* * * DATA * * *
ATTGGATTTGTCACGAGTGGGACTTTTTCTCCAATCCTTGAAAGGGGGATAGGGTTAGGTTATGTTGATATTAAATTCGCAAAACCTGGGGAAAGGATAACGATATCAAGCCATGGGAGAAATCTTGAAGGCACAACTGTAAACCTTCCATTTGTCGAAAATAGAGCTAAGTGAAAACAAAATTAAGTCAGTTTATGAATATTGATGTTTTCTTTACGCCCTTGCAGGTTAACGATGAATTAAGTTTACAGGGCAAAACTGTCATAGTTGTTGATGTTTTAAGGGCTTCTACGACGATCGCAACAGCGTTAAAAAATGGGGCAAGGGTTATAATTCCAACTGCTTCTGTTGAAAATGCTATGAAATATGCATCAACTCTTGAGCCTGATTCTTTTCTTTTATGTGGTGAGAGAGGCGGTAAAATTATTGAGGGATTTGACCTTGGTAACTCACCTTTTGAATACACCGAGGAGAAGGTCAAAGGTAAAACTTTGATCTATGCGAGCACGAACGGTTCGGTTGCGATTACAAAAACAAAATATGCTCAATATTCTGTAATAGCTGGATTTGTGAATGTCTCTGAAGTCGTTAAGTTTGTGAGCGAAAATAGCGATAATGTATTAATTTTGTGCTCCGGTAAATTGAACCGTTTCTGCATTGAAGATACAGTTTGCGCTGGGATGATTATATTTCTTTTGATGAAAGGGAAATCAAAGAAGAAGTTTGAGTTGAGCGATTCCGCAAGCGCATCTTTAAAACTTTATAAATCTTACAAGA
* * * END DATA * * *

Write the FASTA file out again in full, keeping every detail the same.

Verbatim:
ATTGGATTTGTCACGAGTGGGACTTTTTCTCCAATCCTTGAAAGGGGGATAGGGTTAGGTTATGTTGATATTAAATTCGCAAAACCTGGGGAAAGGATAACGATATCAAGCCATGGGAGAAATCTTGAAGGCACAACTGTAAACCTTCCATTTGTCGAAAATAGAGCTAAGTGAAAACAAAATTAAGTCAGTTTATGAATATTGATGTTTTCTTTACGCCCTTGCAGGTTAACGATGAATTAAGTTTACAGGGCAAAACTGTCATAGTTGTTGATGTTTTAAGGGCTTCTACGACGATCGCAACAGCGTTAAAAAATGGGGCAAGGGTTATAATTCCAACTGCTTCTGTTGAAAATGCTATGAAATATGCATCAACTCTTGAGCCTGATTCTTTTCTTTTATGTGGTGAGAGAGGCGGTAAAATTATTGAGGGATTTGACCTTGGTAACTCACCTTTTGAATACACCGAGGAGAAGGTCAAAGGTAAAACTTTGATCTATGCGAGCACGAACGGTTCGGTTGCGATTACAAAAACAAAATATGCTCAATATTCTGTAATAGCTGGATTTGTGAATGTCTCTGAAGTCGTTAAGTTTGTGAGCGAAAATAGCGATAATGTATTAATTTTGTGCTCCGGTAAATTGAACCGTTTCTGCATTGAAGATACAGTTTGCGCTGGGATGATTATATTTCTTTTGATGAAAGGGAAATCAAAGAAGAAGTTTGAGTTGAGCGATTCCGCAAGCGCATCTTTAAAACTTTATAAATCTTACAAGA